Pull-stroke saws take some getting used to, but once you get the hang of it, you’ll quickly see the benefits. To begin with, the blades are a lot thinner — up on 50 percent thinner — and the flexibility might throw you at first. On the other hand, since the pressure is applied on the pull-stroke, you should quickly catch on.
Start by gripping the handle correctly. With a traditional handle, grip it between your thumb and forefinger. With a Western-style handle, grab it lightly with your index finger resting on the side as a guide.
Start your cut, by placing the saw at a 10 degree angle to the rear of the stock, beginning near the rear of the blade. Now, carefully follow the cutline as you pull firmly with a light downward pressure. Let the saw do the work.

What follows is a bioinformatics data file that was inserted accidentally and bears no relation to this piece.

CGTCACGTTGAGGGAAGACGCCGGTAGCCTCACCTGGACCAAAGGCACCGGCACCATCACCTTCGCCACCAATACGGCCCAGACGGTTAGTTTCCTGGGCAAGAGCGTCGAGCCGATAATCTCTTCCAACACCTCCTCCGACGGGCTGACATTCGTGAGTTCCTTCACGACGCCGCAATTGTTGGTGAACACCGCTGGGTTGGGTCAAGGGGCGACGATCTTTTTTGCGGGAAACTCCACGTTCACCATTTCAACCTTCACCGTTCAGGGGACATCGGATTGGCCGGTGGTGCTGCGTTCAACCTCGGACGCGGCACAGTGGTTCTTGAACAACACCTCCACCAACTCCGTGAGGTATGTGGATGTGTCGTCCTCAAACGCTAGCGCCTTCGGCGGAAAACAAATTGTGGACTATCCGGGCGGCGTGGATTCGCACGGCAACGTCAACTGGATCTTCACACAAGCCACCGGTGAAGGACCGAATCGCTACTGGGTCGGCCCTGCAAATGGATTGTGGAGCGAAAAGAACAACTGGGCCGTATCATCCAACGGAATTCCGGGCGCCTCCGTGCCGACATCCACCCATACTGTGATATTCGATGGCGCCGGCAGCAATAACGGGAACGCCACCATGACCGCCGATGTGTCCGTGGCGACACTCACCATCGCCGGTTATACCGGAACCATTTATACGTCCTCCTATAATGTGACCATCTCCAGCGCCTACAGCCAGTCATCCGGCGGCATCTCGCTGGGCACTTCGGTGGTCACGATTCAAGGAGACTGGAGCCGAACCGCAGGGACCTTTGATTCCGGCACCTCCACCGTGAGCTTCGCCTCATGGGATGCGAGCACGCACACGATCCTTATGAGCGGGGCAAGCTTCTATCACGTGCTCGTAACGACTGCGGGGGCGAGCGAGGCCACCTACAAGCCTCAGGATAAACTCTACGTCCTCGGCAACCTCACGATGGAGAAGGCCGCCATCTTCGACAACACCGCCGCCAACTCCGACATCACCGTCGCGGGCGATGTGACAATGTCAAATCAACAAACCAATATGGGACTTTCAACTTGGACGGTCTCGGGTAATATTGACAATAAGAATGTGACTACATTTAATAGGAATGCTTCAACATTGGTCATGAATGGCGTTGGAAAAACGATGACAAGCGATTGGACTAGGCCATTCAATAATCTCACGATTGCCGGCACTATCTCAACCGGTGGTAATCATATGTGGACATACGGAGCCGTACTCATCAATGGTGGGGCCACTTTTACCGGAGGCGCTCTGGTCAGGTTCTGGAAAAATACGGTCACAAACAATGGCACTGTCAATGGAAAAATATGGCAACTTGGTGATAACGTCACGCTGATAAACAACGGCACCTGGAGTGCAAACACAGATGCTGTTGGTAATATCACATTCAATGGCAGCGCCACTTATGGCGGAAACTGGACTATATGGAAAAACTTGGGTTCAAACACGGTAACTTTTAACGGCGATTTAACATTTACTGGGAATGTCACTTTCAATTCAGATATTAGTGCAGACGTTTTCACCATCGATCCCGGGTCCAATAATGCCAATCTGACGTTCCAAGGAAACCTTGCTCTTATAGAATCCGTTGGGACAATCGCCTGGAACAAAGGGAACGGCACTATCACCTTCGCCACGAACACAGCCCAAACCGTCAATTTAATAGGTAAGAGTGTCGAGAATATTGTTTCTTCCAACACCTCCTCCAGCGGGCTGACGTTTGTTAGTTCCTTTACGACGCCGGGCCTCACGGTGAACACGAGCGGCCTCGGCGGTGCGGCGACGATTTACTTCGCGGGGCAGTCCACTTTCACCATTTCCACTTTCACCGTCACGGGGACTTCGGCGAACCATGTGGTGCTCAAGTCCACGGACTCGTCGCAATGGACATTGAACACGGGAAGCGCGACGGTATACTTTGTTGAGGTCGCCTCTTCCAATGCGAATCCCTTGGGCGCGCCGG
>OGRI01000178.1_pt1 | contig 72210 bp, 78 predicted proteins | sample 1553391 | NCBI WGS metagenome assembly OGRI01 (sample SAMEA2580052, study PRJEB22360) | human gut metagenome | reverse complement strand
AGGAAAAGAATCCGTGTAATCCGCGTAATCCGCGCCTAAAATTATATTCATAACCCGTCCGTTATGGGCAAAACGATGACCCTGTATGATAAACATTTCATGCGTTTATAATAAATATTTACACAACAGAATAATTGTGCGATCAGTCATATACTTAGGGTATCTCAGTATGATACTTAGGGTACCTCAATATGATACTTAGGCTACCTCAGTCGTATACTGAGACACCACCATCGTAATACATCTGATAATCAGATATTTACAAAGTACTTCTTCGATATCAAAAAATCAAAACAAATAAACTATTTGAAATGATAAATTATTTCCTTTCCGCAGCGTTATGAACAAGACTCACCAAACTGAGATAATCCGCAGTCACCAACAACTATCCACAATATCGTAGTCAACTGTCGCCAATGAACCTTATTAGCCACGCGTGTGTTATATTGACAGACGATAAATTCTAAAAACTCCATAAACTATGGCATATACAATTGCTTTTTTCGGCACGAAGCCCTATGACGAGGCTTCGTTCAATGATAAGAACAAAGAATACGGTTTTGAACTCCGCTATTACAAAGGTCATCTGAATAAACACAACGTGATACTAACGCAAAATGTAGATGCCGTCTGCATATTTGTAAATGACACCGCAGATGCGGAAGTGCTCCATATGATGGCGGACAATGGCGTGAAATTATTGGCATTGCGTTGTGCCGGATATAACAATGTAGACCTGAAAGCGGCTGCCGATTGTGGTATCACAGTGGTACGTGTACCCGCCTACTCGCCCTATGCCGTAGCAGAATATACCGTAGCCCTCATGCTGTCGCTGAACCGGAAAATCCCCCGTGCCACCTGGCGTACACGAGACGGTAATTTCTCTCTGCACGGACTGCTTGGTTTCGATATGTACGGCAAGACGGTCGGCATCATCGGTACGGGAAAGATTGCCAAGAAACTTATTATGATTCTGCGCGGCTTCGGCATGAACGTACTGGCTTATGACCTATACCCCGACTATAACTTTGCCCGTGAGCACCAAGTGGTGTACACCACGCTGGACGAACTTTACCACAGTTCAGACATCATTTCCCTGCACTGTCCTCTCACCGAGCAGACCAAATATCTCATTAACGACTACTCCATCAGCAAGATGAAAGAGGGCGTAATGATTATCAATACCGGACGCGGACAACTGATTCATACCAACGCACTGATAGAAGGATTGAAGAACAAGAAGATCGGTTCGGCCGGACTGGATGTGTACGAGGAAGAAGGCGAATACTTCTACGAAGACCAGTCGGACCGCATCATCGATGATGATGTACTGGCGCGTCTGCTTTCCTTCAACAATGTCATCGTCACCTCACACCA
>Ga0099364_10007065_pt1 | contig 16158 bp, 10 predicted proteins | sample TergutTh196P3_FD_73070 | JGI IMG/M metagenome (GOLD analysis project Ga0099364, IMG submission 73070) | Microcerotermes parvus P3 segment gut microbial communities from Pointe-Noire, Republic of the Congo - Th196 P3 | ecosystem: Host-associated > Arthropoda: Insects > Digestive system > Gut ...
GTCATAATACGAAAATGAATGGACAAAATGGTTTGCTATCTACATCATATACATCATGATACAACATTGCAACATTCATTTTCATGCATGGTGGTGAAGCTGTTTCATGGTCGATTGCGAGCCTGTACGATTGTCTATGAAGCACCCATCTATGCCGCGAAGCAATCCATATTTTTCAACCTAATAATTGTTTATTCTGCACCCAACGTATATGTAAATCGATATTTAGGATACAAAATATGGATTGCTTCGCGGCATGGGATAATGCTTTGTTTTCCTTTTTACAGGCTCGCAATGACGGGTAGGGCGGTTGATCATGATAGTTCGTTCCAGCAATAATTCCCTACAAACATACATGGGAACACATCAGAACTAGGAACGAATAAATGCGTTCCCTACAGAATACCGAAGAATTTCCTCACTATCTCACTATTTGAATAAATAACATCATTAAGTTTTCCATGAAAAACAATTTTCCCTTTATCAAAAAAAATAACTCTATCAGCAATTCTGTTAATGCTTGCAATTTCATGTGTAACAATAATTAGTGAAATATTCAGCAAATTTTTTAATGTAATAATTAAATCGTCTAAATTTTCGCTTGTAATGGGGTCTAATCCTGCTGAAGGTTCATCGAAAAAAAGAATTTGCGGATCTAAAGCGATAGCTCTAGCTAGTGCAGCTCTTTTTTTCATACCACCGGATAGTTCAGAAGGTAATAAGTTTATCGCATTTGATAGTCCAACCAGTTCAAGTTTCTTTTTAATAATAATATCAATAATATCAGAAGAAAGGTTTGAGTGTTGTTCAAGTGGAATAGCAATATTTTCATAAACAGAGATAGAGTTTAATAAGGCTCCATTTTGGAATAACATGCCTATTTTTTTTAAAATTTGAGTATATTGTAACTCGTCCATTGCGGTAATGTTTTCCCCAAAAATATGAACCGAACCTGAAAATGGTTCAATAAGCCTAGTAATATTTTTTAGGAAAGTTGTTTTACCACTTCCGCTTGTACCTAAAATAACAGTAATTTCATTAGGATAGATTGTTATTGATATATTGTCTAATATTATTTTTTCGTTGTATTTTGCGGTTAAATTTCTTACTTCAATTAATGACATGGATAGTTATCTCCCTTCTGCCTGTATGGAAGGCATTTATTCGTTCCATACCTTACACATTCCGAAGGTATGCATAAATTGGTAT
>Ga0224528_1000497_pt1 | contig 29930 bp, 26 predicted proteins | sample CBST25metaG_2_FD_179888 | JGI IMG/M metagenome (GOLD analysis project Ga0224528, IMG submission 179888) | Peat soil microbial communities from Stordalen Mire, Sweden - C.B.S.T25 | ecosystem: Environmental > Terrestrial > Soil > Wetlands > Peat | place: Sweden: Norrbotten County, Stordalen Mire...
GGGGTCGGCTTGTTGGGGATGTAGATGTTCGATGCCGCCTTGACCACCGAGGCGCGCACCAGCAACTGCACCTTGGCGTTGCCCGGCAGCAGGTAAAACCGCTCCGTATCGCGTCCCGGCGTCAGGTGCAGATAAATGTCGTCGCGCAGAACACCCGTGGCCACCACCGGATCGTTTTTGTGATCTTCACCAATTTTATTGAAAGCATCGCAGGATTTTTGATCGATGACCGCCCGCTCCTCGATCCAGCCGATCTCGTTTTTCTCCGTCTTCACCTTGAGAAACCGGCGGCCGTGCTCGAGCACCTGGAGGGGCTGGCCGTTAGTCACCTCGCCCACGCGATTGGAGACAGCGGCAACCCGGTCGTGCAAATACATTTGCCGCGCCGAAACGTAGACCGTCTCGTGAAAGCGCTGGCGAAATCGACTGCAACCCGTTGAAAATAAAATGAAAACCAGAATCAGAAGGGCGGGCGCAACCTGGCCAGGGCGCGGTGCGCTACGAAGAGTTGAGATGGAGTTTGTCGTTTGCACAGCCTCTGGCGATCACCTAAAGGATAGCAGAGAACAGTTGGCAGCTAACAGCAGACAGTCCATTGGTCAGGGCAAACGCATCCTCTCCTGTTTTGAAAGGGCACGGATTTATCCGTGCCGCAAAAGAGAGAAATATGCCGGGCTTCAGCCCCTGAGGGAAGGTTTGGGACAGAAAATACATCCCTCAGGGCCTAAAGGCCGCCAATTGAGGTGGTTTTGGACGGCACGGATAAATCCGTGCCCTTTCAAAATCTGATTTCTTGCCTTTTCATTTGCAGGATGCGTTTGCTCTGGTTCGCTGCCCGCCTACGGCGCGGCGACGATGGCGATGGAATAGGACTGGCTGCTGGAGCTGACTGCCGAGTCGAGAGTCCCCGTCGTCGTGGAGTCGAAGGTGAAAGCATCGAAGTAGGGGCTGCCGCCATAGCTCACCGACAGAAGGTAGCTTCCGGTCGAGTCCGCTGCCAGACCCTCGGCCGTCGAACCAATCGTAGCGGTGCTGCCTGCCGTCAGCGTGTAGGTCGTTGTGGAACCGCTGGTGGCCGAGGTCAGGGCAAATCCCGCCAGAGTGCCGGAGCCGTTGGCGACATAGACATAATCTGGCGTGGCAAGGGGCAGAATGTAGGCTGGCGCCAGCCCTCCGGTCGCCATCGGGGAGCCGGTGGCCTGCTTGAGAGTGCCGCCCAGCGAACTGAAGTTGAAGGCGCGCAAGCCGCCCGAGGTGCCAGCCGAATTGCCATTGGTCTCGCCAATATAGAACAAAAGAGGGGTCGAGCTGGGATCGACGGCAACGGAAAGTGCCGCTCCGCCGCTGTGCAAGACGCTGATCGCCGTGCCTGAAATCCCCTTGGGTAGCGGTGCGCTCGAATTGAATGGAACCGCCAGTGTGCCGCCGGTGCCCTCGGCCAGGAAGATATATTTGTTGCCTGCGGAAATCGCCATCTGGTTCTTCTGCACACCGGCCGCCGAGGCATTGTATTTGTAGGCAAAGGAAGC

You’ll notice that sawdust will hide the cutline, and you need to blow it off intermittently. That’s all there is to it. Just keep practicing.
The blades are sharp and the teeth are long, so they can be easily damaged. A blade guard is a must. Take good care of your saw, and you’ll be making better cuts with it for years.